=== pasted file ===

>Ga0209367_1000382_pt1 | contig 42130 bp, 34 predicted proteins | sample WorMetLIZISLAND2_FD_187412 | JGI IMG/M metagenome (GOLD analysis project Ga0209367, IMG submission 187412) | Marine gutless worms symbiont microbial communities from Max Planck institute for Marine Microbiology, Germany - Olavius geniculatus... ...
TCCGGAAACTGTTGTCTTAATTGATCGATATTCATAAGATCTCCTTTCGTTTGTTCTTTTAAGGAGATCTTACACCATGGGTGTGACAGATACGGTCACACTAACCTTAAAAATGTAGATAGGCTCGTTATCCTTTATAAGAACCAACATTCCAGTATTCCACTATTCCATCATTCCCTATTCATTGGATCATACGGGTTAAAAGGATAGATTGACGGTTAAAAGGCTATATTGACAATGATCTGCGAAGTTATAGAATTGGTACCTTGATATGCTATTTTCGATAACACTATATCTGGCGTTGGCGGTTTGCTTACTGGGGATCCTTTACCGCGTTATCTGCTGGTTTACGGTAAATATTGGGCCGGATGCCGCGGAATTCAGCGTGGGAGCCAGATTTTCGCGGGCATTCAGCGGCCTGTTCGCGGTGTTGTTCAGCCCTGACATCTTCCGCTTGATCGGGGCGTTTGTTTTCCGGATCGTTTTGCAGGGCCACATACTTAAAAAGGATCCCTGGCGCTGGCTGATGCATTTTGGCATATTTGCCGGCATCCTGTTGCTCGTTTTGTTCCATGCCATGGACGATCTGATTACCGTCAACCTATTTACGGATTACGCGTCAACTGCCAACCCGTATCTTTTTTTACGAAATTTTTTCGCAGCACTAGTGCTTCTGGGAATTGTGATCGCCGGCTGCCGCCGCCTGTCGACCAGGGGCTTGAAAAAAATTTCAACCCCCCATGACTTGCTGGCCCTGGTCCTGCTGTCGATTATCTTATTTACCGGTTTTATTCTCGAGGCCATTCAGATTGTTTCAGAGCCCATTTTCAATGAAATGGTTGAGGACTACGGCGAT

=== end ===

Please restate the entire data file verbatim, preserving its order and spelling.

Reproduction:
>Ga0209367_1000382_pt1 | contig 42130 bp, 34 predicted proteins | sample WorMetLIZISLAND2_FD_187412 | JGI IMG/M metagenome (GOLD analysis project Ga0209367, IMG submission 187412) | Marine gutless worms symbiont microbial communities from Max Planck institute for Marine Microbiology, Germany - Olavius geniculatus... ...
TCCGGAAACTGTTGTCTTAATTGATCGATATTCATAAGATCTCCTTTCGTTTGTTCTTTTAAGGAGATCTTACACCATGGGTGTGACAGATACGGTCACACTAACCTTAAAAATGTAGATAGGCTCGTTATCCTTTATAAGAACCAACATTCCAGTATTCCACTATTCCATCATTCCCTATTCATTGGATCATACGGGTTAAAAGGATAGATTGACGGTTAAAAGGCTATATTGACAATGATCTGCGAAGTTATAGAATTGGTACCTTGATATGCTATTTTCGATAACACTATATCTGGCGTTGGCGGTTTGCTTACTGGGGATCCTTTACCGCGTTATCTGCTGGTTTACGGTAAATATTGGGCCGGATGCCGCGGAATTCAGCGTGGGAGCCAGATTTTCGCGGGCATTCAGCGGCCTGTTCGCGGTGTTGTTCAGCCCTGACATCTTCCGCTTGATCGGGGCGTTTGTTTTCCGGATCGTTTTGCAGGGCCACATACTTAAAAAGGATCCCTGGCGCTGGCTGATGCATTTTGGCATATTTGCCGGCATCCTGTTGCTCGTTTTGTTCCATGCCATGGACGATCTGATTACCGTCAACCTATTTACGGATTACGCGTCAACTGCCAACCCGTATCTTTTTTTACGAAATTTTTTCGCAGCACTAGTGCTTCTGGGAATTGTGATCGCCGGCTGCCGCCGCCTGTCGACCAGGGGCTTGAAAAAAATTTCAACCCCCCATGACTTGCTGGCCCTGGTCCTGCTGTCGATTATCTTATTTACCGGTTTTATTCTCGAGGCCATTCAGATTGTTTCAGAGCCCATTTTCAATGAAATGGTTGAGGACTACGGCGAT